Joachim Weickert, professor of mathematics and informatics at Saarland University, Germany, has been awarded a European Research Council grant in recognition of his research to improve data compression.
The award of up to €2.46m over a five-year period follows Weickert’s previous Leibniz Prize and will allow him to continue his research for incorporation into future coding standards. He and his team are working on a method that needs to store only a few important pixels but is still able to reconstruct a high-quality image. Using only a very small fraction of the pixels in the original image, their technique could achieve substantial compression ratios.
Weickert said: “The stored pixels can be thought of as tiny air conditioners. The brighter a pixel, the higher its temperature. Just as heat diffuses through space, so too does pixel information, spreading into those neighbouring areas where nothing was stored.”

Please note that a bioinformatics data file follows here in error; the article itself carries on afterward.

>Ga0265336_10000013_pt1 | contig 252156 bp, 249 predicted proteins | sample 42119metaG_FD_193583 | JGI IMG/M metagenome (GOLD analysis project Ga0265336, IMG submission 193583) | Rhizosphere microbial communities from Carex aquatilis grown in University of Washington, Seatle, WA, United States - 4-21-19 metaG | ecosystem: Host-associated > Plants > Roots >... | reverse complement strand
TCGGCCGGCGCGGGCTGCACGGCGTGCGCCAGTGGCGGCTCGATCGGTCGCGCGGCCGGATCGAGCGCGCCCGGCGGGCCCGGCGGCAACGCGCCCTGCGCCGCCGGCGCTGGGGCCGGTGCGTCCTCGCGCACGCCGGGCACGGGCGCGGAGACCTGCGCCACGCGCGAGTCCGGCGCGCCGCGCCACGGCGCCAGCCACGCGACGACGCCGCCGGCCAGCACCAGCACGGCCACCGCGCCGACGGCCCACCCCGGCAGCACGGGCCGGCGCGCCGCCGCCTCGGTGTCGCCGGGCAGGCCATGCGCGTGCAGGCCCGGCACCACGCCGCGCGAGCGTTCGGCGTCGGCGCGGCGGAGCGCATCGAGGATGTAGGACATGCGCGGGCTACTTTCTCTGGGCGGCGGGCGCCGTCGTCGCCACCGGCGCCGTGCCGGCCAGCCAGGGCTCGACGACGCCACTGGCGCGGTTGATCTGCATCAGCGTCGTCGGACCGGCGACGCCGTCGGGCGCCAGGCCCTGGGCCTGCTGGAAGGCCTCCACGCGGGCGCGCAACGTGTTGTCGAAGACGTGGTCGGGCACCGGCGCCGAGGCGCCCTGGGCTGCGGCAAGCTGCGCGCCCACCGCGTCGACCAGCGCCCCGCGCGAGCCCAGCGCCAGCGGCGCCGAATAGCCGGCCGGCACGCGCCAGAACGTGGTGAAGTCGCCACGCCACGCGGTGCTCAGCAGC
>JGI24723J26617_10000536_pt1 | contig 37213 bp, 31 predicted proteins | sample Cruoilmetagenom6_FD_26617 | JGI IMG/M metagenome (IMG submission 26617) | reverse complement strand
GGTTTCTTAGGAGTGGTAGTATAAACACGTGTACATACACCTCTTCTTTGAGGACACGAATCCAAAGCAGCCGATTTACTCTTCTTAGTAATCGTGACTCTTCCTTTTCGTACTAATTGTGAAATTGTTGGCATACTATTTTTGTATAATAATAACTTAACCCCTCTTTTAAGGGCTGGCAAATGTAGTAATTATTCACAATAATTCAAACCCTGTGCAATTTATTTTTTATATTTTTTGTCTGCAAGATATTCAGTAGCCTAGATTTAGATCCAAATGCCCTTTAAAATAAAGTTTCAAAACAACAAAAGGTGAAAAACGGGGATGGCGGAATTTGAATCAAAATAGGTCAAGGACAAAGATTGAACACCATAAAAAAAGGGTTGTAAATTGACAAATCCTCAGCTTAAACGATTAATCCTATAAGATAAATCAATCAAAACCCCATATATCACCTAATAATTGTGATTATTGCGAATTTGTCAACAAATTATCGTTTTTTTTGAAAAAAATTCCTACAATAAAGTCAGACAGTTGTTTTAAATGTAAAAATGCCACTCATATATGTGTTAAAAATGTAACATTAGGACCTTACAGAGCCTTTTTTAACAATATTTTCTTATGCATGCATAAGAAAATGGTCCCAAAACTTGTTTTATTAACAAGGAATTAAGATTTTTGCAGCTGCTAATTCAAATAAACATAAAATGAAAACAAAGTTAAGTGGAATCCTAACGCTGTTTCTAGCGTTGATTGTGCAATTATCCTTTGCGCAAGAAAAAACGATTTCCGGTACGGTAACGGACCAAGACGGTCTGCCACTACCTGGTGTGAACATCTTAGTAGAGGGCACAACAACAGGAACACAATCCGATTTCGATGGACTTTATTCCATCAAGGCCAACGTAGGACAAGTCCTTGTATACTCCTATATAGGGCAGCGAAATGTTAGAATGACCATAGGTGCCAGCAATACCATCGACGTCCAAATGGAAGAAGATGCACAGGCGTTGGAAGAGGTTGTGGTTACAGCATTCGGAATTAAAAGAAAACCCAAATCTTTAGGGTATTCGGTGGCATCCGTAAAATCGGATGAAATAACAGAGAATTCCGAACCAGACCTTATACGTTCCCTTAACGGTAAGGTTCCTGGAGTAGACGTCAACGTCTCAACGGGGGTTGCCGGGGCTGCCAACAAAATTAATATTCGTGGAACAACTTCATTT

Weickert has been able to show that at high compression rates techniques of this type have the potential to do better than the established standard methods.
Weickert added: “In five years’ time, we want to be able to use our methods to compress 4K videos and then decompress the resulting file in real time.
“To do that, our algorithms need to get faster by a factor of about 100. Ten years ago, well-respected colleagues were telling me, ‘Forget it, you’ll never do it.’ Then we were awarded the Leibniz Prize. And now we’ve received the ERC grant.”